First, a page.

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Motivating factors and perceived barriers to participating in continuing professional development: a national survey of veterinary surgeons
  1. V. H. M. Dale, BSc, MSc, FHEA, PhD,
  2. S. E. Pierce, BSc, MSc, PhD and
  3. S. A. May, MA, VetMB, PhD, DVR, DEO, FRCVS, Dipl. ECVS
  1. The LIVE Centre, Department of Veterinary Clinical Sciences, The Royal Veterinary College, Hawkshead Lane, North Mymms, Hertfordshire AL9 7TA, UK
  1. E-mail for correspondence: smay{at}


Although continuing professional development (CPD) is regarded as mandatory by the Royal College of Veterinary Surgeons, it is not yet a statutory requirement. To understand what motivates veterinary surgeons to engage in CPD and perceived barriers to participation, a national survey was administered to a sample of the profession. The study sought to report overall opinion and to compare the views of different groups in terms of decade of graduation, gender, employment status, area of employment and position in the workplace. The results of the study are encouraging in that recent graduates would like to engage in more CPD, compared with their predecessors, and are the most intrinsically and extrinsically motivated. However, significant barriers to participation exist, including personal barriers, a lack of workplace support and a lack of CPD activities at a suitable time, location or level. Part-time workers reported higher barriers than full-time workers. Although the majority (90 per cent) of respondents receive all or part of their CPD funding from employers, a significant proportion (41 per cent) are required to fund at least part of their CPD. First-opinion practitioners reported significantly less access to a professional library, which has implications for lifelong learning and the practice of evidence-based veterinary medicine.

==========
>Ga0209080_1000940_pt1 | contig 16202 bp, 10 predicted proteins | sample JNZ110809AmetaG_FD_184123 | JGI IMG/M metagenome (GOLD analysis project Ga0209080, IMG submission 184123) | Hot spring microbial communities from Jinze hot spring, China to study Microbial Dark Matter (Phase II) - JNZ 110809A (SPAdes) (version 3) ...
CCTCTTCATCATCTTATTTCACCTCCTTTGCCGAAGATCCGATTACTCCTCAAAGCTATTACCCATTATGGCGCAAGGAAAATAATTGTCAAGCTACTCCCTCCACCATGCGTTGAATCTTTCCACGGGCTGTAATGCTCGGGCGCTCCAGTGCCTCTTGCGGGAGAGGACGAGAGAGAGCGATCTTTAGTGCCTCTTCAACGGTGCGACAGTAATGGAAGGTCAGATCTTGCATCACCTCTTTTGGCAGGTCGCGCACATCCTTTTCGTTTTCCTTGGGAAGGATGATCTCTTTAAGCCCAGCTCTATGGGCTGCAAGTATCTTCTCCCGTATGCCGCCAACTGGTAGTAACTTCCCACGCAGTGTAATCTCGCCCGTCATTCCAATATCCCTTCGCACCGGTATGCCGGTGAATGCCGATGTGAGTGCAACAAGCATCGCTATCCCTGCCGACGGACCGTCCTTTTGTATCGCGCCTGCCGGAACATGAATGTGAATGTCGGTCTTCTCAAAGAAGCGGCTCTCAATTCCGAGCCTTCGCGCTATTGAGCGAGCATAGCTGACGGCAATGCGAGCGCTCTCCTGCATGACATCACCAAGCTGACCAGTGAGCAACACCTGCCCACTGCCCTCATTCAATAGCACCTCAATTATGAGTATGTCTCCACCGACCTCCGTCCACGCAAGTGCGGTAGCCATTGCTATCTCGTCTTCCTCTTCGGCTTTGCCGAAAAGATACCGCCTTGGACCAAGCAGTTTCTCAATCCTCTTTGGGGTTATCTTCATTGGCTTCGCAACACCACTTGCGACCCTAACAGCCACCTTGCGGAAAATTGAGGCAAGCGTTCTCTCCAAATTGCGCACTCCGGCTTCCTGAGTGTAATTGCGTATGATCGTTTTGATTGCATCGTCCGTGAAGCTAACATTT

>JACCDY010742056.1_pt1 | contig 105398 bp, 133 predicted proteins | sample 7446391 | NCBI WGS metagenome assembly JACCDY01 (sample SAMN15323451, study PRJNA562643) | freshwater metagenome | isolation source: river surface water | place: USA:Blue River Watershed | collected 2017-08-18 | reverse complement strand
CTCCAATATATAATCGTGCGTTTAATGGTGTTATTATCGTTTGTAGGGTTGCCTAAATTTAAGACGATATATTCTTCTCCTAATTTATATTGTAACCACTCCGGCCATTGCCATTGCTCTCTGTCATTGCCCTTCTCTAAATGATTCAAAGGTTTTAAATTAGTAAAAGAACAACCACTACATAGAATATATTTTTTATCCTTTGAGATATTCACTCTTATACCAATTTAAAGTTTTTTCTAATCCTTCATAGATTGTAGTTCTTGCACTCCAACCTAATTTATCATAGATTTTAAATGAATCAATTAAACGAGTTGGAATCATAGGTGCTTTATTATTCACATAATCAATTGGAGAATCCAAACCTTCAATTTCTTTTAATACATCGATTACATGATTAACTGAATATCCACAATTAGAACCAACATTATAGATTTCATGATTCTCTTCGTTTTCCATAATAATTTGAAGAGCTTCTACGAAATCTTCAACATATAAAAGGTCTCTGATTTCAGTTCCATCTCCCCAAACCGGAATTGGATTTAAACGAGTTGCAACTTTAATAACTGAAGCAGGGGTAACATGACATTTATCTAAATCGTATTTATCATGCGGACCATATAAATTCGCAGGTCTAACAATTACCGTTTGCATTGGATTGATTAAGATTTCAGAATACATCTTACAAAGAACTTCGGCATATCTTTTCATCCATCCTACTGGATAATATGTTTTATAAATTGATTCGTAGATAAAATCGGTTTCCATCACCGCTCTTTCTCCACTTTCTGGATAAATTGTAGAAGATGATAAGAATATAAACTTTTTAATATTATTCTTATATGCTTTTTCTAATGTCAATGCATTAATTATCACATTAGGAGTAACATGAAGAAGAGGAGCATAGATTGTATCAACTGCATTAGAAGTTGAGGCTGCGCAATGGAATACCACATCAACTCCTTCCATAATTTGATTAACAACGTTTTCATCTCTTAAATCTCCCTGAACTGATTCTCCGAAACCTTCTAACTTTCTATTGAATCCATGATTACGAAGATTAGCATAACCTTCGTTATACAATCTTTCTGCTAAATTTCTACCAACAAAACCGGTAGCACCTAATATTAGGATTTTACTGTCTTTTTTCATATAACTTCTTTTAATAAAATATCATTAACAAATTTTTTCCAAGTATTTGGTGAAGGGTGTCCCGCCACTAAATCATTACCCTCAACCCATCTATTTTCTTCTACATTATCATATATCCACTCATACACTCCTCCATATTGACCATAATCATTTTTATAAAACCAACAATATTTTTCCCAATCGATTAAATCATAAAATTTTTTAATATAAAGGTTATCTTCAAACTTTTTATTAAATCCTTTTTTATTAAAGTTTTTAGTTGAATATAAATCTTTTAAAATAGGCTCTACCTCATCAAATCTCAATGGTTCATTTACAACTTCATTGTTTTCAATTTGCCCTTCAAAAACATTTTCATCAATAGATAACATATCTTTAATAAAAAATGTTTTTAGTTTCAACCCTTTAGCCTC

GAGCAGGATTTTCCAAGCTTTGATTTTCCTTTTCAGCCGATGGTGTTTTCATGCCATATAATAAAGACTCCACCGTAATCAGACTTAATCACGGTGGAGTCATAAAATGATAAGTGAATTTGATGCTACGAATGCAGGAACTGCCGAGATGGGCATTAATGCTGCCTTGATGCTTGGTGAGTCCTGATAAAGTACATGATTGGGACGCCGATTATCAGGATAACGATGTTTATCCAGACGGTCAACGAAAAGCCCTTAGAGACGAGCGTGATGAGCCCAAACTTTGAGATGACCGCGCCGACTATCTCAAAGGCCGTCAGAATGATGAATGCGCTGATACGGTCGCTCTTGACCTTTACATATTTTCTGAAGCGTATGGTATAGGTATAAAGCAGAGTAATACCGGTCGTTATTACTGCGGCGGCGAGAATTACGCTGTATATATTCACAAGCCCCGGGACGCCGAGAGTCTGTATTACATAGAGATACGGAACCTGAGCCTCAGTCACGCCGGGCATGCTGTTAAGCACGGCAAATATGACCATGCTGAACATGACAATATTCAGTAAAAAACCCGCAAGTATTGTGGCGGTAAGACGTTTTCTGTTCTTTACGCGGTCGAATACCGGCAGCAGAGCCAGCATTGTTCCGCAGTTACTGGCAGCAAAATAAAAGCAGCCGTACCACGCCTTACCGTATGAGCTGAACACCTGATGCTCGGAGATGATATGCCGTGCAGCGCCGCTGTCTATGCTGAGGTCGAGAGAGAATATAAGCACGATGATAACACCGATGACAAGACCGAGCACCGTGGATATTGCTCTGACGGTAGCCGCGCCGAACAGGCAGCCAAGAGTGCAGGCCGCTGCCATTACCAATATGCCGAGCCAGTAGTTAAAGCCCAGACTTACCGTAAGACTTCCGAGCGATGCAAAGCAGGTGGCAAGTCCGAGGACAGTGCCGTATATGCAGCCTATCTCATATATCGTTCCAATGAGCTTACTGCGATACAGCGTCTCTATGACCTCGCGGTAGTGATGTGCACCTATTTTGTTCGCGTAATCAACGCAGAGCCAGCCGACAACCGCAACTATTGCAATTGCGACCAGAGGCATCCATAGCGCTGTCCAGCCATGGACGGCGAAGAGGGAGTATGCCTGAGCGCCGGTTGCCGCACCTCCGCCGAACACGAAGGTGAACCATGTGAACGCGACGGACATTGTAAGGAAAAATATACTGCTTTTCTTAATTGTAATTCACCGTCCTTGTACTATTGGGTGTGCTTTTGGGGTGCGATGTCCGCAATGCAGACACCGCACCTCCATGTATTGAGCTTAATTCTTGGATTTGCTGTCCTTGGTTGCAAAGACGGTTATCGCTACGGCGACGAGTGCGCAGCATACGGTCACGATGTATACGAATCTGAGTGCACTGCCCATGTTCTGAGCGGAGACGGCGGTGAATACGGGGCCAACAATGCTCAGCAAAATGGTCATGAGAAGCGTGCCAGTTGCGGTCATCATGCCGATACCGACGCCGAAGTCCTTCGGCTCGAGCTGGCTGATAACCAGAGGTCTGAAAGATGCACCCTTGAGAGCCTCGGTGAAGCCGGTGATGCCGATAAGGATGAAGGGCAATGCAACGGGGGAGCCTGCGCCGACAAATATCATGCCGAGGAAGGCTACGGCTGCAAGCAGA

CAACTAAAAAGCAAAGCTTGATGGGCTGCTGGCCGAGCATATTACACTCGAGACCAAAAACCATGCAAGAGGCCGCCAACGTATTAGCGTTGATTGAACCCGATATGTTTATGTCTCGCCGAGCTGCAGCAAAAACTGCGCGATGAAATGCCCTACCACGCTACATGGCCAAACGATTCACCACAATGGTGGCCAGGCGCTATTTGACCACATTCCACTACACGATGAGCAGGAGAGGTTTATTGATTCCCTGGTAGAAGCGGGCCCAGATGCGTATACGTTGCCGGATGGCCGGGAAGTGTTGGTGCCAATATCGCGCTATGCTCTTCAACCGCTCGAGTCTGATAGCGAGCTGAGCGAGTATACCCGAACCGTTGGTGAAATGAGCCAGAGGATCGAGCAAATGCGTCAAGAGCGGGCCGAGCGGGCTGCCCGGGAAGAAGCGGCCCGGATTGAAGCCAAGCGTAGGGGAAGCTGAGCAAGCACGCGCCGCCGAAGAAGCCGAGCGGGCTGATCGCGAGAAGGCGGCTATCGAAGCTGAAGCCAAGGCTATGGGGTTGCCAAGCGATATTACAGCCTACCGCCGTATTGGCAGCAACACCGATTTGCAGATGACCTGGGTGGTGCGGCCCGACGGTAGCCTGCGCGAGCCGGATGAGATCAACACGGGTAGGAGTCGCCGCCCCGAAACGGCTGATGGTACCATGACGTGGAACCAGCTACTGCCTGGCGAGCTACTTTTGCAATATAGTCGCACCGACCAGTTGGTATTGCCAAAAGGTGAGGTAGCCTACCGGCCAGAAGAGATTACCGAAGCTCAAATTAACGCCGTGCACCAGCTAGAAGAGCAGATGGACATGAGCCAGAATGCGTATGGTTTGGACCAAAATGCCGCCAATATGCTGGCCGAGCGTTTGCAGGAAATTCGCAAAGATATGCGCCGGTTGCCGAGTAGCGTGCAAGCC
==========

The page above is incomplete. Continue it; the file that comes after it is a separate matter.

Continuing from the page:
• Veterinary profession
  • Continuing Professional Development
  • Motivation
  • Barriers
  • Attitudes to learning

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